Saturday, 10 March 2012
I urge you not to miss a contribution to The Good Funeral Guide, by Rupert Callender of The Green Funeral Company. As a commenter says, this is a meditation of the highest order: calm, profound, poetic and moving. Sample below:
As undertakers, we work in an area where meanings blur and identities become less certain. For us, a body is just that: a body. Something awkward and heavy to be treated practically between us, to be lifted and moved, dressed or washed. But when they are in the presence of those who loved them, they become people again, suffused with personality and history, mute vessels for love and longing, themselves but changed. It is to witness this change that we gently lead the living toward, no more certain as to what it means than they, only sure that it is as important as it is painful.
He calls himself an undertaker. I think he's rather more than what we customarily mean by that description. It's unfair to expect all "funeral directors" * to have Rupert's qualities, but it really would help the living as well as the dead if more of them did.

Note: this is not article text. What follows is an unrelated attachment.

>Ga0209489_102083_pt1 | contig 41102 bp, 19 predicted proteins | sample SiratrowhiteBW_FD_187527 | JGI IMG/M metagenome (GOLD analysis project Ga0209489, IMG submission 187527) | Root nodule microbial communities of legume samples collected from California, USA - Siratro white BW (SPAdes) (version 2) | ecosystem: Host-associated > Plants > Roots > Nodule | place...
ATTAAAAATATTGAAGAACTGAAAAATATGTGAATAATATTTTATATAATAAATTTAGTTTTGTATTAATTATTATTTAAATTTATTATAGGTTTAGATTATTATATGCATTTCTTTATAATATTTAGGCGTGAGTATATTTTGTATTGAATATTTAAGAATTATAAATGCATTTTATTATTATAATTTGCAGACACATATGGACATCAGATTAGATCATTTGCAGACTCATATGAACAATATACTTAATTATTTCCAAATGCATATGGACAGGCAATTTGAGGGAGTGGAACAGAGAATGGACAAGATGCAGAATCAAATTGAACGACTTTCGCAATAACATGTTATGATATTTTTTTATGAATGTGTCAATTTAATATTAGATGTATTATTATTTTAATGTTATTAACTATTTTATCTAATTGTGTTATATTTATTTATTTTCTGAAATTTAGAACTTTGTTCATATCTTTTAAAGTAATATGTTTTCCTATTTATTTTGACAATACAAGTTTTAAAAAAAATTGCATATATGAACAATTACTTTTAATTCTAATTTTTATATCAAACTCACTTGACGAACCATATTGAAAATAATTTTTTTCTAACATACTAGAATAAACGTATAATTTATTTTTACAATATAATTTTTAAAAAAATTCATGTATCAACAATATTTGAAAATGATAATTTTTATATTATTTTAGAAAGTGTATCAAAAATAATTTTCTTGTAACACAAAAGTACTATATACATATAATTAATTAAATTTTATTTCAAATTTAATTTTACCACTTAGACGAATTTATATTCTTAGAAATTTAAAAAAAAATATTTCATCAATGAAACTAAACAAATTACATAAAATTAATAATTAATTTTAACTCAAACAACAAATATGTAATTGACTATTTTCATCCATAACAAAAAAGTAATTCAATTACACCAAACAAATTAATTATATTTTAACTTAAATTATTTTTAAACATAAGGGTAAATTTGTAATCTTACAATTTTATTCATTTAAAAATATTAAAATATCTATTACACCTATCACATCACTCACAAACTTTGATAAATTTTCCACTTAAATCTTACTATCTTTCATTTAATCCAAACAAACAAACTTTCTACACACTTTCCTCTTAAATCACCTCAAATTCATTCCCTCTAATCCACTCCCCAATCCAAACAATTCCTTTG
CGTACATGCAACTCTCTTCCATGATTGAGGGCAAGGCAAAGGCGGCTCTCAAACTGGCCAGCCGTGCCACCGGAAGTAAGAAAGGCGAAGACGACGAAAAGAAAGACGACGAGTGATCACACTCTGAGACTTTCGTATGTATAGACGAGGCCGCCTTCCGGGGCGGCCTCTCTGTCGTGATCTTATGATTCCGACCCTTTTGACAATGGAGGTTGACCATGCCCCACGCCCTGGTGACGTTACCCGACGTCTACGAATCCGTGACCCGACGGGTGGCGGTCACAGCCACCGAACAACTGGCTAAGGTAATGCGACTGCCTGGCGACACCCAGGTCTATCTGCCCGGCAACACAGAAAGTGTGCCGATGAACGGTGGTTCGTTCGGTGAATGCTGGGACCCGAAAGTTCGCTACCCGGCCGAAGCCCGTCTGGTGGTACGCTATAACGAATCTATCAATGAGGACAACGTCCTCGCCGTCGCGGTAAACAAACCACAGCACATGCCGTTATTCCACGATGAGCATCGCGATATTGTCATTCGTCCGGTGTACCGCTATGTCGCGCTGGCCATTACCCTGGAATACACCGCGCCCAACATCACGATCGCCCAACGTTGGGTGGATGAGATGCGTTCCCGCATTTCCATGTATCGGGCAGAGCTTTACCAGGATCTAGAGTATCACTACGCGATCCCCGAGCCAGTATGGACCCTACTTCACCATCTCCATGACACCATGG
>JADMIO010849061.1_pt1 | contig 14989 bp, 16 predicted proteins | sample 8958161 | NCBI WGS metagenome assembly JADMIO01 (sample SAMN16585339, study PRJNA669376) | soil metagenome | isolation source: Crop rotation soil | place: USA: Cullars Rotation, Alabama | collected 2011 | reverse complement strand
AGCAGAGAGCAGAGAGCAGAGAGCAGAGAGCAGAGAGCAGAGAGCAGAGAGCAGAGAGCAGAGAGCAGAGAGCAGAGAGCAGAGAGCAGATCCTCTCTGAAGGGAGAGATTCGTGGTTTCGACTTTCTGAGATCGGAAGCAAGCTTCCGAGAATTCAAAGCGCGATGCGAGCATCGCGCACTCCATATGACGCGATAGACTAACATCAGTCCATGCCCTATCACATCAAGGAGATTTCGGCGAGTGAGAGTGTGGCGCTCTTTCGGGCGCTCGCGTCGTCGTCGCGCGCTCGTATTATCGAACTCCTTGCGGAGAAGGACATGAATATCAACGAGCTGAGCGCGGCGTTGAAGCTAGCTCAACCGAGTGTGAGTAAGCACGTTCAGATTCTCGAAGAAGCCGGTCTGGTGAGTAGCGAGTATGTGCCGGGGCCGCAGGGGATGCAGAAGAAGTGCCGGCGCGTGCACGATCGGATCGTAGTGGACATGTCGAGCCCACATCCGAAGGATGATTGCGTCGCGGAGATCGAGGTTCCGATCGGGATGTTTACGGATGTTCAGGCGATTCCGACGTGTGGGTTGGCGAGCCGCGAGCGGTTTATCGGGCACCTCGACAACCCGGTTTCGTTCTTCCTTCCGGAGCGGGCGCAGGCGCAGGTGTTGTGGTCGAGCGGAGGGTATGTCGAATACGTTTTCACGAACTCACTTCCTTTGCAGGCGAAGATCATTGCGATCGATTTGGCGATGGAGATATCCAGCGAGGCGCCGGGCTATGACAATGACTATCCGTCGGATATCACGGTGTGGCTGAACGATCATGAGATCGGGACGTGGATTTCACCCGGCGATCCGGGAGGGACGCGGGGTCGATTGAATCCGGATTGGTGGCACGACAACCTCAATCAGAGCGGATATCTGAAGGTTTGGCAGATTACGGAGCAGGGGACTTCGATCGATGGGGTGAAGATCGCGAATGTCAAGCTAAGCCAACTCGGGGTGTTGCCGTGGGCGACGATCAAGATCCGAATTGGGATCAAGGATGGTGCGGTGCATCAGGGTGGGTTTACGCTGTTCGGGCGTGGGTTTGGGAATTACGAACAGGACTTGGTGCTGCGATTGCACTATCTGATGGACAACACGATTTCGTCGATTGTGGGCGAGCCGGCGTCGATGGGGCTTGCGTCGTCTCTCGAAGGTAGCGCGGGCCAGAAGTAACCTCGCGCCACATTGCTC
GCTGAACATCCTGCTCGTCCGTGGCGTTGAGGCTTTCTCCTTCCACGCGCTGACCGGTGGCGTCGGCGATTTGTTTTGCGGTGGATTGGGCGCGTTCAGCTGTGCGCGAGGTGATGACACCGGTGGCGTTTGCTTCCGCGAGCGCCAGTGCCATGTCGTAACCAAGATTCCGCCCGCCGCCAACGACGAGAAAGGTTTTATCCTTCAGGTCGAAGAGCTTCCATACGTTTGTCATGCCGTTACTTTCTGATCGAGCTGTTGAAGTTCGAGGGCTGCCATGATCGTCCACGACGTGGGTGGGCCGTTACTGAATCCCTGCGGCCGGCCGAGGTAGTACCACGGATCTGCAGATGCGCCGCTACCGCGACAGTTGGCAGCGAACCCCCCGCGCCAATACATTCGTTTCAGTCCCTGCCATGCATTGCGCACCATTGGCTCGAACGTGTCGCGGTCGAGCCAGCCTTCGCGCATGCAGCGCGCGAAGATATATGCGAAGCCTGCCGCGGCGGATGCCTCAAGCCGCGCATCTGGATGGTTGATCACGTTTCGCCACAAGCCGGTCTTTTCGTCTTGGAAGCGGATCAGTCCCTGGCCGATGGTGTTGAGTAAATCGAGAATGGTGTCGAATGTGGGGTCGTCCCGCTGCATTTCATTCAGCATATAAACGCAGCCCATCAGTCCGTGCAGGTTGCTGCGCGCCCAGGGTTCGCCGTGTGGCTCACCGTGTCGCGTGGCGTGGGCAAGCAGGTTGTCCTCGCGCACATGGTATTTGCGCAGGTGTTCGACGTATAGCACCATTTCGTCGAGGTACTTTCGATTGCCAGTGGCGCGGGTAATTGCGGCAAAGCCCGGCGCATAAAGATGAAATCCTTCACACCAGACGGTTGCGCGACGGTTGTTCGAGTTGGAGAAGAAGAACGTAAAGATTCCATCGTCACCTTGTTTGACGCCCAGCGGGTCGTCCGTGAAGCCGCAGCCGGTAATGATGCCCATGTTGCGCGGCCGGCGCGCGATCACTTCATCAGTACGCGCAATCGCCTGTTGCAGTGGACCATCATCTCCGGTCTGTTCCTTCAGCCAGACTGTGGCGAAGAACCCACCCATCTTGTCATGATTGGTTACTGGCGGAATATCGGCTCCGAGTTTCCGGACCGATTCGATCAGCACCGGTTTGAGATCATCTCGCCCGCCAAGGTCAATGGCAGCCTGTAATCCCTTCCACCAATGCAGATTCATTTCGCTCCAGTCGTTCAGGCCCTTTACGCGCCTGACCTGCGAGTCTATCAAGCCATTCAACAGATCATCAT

* The "" are because many or most funeral directors don't, actually, do what the title suggests. They organise journeys, make arrangements, and they are body handlers. This latter function is one most of us probably don't want to perform, and I greatly respect undertakers for doing so - it can be a very grim side of the job. But many or most of the ones I work with not only don't direct the funeral ceremony (that is, the funeral) they aren't even in the room!
Inside the room - sad people, sometimes weeping, sometimes laughing; music and song; friends and relatives and a celebrant talking about the dead person, about the meaning of what is happening, about...etc.
Often, outside the room, funeral director and assistants talking thus: "I see the Arsenal done alright last night." "yeah, but that late penalty, I mean..." OK, we all need a bit of a respite from demanding jobs, and they will have heard enough funeral ceremonies to last them eternity itself - but the people who direct funerals are vicars and priests, celebrants and ministers. Not "funeral directors."
Rupert Callender and Claire direct funerals. They are a lot more than undertakers.
Still reading this? Nip over and have a look at what Ru has wrote.